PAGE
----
Episode 7 : How to retire in Thailand part 1

Hugh and Pikul
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Join Mia and Lani in an interview with retiree, writer, blogger, golfer and gardener Hugh Leong in beautiful Chiang Mai Thailand. This is part 1 of a 3 part series.

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 by Lani

Before Hugh started his popular blog retire2thailand.com, he was a Peace Corps volunteer English teacher, arriving first in Thailand in 1969. He met his wife, Pikun while teaching English at the prestigious Yupparaj School (where Thailand’s current PM, Yingluck graduated) in Chiang Mai.

But after living in the United States for 25 years, raising a family, etc., Hugh and his wife decided to look for places to retire. Thailand seemed like an obvious choice since they both lived in Thailand before, cost of living was good, Thailand has nice people, and the climate is good, so they returned for a little holiday to check it out.

After the shock of how much Chiang Mai had changed, Hugh and Pikun returned the following year and started what Hugh refers to as a “staggered retirement” or a “trial retirement”. The first time they came, they stayed for 10 days, then a month, 2 months, and then 4 months over the course of 5 years. They had become what Americans like to call, “snowbirds.


“Retirement is a whole other way of living. Retirement to me is complete freedom. If you have “พอเพียง/ por piang”or if you ‘have enough’.” – Hugh Leong 



The two biggest questions Hugh gets asked is about Thailand’s cost of living and the heath care.

He and his wife spend about 60,000 bath or $2000 USD a month living on what he is making from Social Security. But as you are probably already aware of, if you live like a Thai, then you will spend less. Your retirement in Thailand depends on where you live and how you live.

Thailand is also a medical tourism center. So this is another way Thailand is affordable. Hugh recommends preventive care, and annual checkups. He has written about this topic extensively on his blog retire2thailand.com, just do a search on “annual checkup” to find out more.

Hugh has been blogging since Feb 2010, we asked him what are the common misconceptions about retiring in Thailand are: Thailand is a Third World country and Thailand is a paradise. For the record, Thailand is plenty developed and while Thailand can be comfortable but you have to work on being happy just like anywhere else in the world.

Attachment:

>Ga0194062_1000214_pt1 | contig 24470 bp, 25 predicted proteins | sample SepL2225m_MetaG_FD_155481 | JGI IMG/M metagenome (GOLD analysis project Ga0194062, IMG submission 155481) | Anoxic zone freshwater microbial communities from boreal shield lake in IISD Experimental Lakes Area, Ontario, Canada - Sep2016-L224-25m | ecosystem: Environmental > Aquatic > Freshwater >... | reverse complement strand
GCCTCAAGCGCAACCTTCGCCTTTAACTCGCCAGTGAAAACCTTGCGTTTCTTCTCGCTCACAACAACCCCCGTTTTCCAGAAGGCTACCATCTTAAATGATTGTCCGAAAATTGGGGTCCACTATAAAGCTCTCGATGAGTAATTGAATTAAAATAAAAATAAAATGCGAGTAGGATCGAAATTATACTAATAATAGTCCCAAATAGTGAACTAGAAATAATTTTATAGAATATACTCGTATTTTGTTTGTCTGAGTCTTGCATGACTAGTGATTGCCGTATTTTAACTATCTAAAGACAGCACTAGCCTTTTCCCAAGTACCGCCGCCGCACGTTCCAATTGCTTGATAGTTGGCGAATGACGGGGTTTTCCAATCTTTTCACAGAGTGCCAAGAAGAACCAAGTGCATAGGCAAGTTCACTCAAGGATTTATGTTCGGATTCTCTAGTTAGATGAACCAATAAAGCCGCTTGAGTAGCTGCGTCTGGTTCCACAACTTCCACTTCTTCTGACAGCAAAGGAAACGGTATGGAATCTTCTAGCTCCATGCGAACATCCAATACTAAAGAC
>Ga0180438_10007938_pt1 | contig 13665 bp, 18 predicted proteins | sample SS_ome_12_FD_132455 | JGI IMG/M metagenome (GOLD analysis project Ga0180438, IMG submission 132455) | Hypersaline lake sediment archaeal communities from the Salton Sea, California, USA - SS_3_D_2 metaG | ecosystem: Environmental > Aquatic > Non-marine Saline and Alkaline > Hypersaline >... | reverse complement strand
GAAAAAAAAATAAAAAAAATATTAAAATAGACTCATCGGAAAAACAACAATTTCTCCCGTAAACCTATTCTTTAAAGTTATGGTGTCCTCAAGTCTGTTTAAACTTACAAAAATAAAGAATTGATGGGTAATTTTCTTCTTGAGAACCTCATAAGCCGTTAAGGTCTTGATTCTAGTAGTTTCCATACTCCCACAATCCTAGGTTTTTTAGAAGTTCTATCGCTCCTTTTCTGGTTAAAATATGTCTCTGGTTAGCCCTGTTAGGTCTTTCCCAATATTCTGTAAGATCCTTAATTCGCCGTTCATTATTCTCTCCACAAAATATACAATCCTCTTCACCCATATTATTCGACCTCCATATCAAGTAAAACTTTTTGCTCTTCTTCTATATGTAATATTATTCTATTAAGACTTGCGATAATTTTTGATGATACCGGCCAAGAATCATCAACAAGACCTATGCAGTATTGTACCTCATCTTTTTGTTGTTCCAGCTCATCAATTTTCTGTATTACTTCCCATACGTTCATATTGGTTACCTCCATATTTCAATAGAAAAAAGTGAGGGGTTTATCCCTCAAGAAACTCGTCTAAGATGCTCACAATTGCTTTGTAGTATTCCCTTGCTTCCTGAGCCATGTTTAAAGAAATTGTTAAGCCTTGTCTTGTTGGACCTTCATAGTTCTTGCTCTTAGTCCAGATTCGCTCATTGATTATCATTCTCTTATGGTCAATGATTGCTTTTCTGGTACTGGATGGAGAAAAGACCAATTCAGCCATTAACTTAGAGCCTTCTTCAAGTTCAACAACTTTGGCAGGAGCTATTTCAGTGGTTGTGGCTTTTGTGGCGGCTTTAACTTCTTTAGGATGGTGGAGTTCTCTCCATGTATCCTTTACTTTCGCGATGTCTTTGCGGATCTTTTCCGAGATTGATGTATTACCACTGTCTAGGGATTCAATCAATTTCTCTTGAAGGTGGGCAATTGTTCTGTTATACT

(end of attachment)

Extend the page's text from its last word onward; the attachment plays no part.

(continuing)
Thanks Hugh!

Coming up next week in part 2 of this series Hugh talks about the 3 secrets to living a happy life in Thailand, stay tuned !!!!

Hugh has written for the Bangkok Post, The Far Eastern Economic Review, Asia Magazine, Sawasdee, and even The Mother Earth News (about living an alternative lifestyle teaching in Thailand). He has an MA in TESOL and has taught at The Royal Thai Naval Academy, Chiang Mai University, and was the Director of AUA, Chiang Mai.

For Thais he has written 5 English textbooks, and even a guidebook for Thais planning to live in the U.S. (translated into Thai). Although most Chiang Mai residents might know Hugh from his retirement column for Chiang Mai City Life magazine which he wrote for 5 years.

Now you can find him at: retire2thailand.com and on his blog on retirement at: retire2thailand.wordpress.com. He has an eBook called “Retired Life in Thailand” (ebooksinthailand.com) and is a monthly contributor for womenlearnthai.com on Thai Language Thai Culture.

One thought on “Episode 7 : How to retire in Thailand part 1

  1. Hugh,

    I am very prepared for my retirement in Thailand with my retirement visa and all of my necessary vaccinations.

    I have plenty of SS income of over $3,000 monthly!

    The part I just don’t know about is where to initially move to?

    I like a lot of what I have read about Chaing Mai except for the smog in January to March!

    I really enjoy the beach and was planning to go to Phuket but yet you seem adamant about what a trap it is! Does that apply to Kata and other beaches other than Patong?

    PS: Am a fitness nut and don’t drink but am single…..just for the record!

    Merry Christmas and Happy New Year to you and your family.

    Best regards,


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